Born in Germany and raised in Southern California, Denise Brown led a life remarkable only in its normalcy until June 12, 1994 when her sister, Nicole Brown Simpson, was murdered. If you were to ask Denise to describe herself prior to this tragic event, you would have heard, "I'm just a mom from Laguna Beach." Brown's life path dramatically altered, she would now tell you that along with her devotion to her son, Sean, she is also committed to raising awareness against domestic violence - a crime that kills three women every day in the United States.
Since early 1995 Denise Brown has traveled to various states speaking on the epidemic of domestic violence. She has addressed university student bodies, men in prison and in batterers' treatment programs, women at risk, church groups and various educational and legislative forums. Ms. Brown has helped raise funds for local shelters all across the country with her appearances, and has assisted in the success of a major project called the Vine System. This Program is an automated victim notification service of the release of batterers from jail or prison.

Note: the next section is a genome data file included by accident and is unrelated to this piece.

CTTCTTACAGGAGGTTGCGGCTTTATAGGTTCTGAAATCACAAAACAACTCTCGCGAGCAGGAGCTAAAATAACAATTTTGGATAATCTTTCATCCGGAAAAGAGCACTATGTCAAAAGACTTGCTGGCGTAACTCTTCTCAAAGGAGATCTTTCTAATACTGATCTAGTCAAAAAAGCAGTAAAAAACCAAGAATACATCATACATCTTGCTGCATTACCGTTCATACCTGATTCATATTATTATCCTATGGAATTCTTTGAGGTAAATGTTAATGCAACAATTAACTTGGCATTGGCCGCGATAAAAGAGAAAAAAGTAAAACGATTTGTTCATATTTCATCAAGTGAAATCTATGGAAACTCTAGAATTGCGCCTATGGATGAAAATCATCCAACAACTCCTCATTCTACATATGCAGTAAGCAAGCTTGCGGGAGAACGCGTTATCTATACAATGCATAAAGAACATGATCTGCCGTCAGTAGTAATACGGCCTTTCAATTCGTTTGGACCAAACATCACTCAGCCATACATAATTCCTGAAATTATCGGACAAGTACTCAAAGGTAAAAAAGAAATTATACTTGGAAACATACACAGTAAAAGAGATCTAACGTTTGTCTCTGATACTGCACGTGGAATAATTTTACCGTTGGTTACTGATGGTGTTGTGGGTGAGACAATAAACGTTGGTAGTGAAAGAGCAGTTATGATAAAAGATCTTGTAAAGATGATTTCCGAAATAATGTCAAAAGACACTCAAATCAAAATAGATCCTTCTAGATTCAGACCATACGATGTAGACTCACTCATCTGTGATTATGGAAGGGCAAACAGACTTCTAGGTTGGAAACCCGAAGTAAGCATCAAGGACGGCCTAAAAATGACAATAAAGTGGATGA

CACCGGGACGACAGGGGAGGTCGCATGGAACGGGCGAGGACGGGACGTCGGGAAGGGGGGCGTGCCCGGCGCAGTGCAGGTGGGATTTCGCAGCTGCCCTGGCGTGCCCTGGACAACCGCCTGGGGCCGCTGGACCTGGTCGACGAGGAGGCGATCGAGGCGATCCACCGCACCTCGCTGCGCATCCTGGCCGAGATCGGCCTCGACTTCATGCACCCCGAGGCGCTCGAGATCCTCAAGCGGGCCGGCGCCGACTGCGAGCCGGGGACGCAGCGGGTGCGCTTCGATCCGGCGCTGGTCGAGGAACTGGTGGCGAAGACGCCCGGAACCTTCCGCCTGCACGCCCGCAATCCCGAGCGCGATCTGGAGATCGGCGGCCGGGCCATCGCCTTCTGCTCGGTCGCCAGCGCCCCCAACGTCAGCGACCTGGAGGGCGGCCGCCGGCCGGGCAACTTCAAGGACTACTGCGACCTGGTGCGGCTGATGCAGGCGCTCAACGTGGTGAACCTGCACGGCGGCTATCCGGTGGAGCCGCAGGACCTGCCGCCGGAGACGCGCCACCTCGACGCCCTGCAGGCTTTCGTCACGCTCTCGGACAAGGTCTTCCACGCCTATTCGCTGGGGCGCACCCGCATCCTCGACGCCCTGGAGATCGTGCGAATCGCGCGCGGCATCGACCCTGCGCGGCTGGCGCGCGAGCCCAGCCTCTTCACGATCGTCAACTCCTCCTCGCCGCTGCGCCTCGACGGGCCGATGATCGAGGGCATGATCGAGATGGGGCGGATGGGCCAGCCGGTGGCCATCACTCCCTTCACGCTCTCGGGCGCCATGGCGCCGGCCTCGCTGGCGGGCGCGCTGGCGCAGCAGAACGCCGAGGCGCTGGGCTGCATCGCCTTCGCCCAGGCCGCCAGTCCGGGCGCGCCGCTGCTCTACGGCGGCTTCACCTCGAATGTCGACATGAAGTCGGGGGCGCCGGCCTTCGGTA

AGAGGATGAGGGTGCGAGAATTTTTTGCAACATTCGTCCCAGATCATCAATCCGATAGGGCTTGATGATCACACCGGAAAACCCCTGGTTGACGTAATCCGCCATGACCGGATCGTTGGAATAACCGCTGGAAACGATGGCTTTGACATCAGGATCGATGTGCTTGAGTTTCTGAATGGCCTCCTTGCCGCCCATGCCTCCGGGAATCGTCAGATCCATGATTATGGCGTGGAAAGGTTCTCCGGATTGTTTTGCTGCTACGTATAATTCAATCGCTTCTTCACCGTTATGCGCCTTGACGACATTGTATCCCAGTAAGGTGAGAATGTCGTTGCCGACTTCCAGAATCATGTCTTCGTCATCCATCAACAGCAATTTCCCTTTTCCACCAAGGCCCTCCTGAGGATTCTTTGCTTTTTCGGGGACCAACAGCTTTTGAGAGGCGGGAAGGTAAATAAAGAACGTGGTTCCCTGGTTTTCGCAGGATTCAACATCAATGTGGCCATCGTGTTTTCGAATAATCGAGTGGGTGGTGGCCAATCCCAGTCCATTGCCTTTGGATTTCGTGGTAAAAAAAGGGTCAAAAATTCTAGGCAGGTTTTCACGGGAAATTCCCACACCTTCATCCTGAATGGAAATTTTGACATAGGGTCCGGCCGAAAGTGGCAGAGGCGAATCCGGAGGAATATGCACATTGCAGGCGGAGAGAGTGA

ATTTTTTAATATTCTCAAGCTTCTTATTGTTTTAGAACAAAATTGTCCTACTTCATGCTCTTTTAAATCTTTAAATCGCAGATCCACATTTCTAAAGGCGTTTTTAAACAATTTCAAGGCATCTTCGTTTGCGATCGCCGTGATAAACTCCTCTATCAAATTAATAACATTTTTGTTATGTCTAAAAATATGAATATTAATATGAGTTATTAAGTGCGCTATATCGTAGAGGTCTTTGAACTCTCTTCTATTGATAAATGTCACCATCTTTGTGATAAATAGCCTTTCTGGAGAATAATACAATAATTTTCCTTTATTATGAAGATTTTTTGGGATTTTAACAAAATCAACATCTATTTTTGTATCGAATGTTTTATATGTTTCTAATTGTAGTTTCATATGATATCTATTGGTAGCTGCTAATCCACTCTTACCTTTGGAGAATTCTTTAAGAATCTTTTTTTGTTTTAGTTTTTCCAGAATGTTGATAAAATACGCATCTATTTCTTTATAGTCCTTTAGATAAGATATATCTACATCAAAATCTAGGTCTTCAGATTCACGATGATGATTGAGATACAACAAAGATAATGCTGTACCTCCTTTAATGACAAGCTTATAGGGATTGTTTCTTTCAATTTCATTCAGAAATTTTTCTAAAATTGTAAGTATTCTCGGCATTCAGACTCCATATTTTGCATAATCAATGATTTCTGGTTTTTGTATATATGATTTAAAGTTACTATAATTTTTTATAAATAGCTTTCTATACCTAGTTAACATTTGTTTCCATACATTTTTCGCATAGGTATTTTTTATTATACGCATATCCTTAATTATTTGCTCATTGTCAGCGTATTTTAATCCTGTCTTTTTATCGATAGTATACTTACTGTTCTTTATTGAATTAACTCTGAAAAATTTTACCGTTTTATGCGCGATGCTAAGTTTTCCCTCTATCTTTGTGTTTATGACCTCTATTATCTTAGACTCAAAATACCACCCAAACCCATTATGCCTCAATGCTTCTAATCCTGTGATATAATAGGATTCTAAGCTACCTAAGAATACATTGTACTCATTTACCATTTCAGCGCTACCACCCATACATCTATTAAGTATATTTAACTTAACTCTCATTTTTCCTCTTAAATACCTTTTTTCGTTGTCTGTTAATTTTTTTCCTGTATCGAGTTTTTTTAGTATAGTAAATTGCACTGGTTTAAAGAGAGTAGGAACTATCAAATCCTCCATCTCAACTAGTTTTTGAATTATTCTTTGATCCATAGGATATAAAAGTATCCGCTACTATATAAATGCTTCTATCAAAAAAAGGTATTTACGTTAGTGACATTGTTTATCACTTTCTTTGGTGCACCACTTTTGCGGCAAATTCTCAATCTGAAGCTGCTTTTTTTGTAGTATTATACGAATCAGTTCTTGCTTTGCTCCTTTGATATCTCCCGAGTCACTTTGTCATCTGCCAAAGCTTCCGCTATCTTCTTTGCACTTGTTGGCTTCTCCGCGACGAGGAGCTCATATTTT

As part of her commitment, Ms. Brown has worked to help pass a variety of legislative solutions for domestic violence. One of her most important projects was to lobby on behalf of the Violence Against Women Act. Senator Arlen Spector of Pennsylvania contacted Ms. Brown and asked for her assistance on a portion of the bill that was being stalled in committee in the U.S. Senate. With a potential slashing of its federal allocation to domestic violence services, Denise Brown testified to the U.S. Senate Appropriations Committee for increased funding for the Violence Against Women Act. After her testimony, that portion of the bill's funding was increased from eighteen million to thirty-two million dollars. U.S. Senators Biden and Hatch have cited Denise Brown as "having done more for the issue of domestic violence than any other individual."
Denise Brown has made a life-long commitment to educate the public as well as improve the quality of living for women and children who have been victims of domestic violence, She is determined to banish the darkness and end the silence.
Born San Mateo, California in the mid-60's, Danielle Pierre grew up during a time when women's voices were emerging, yet still not heard. At a very young age she learned about the devastating effects of domestic violence, suicide, mental illness and addiction.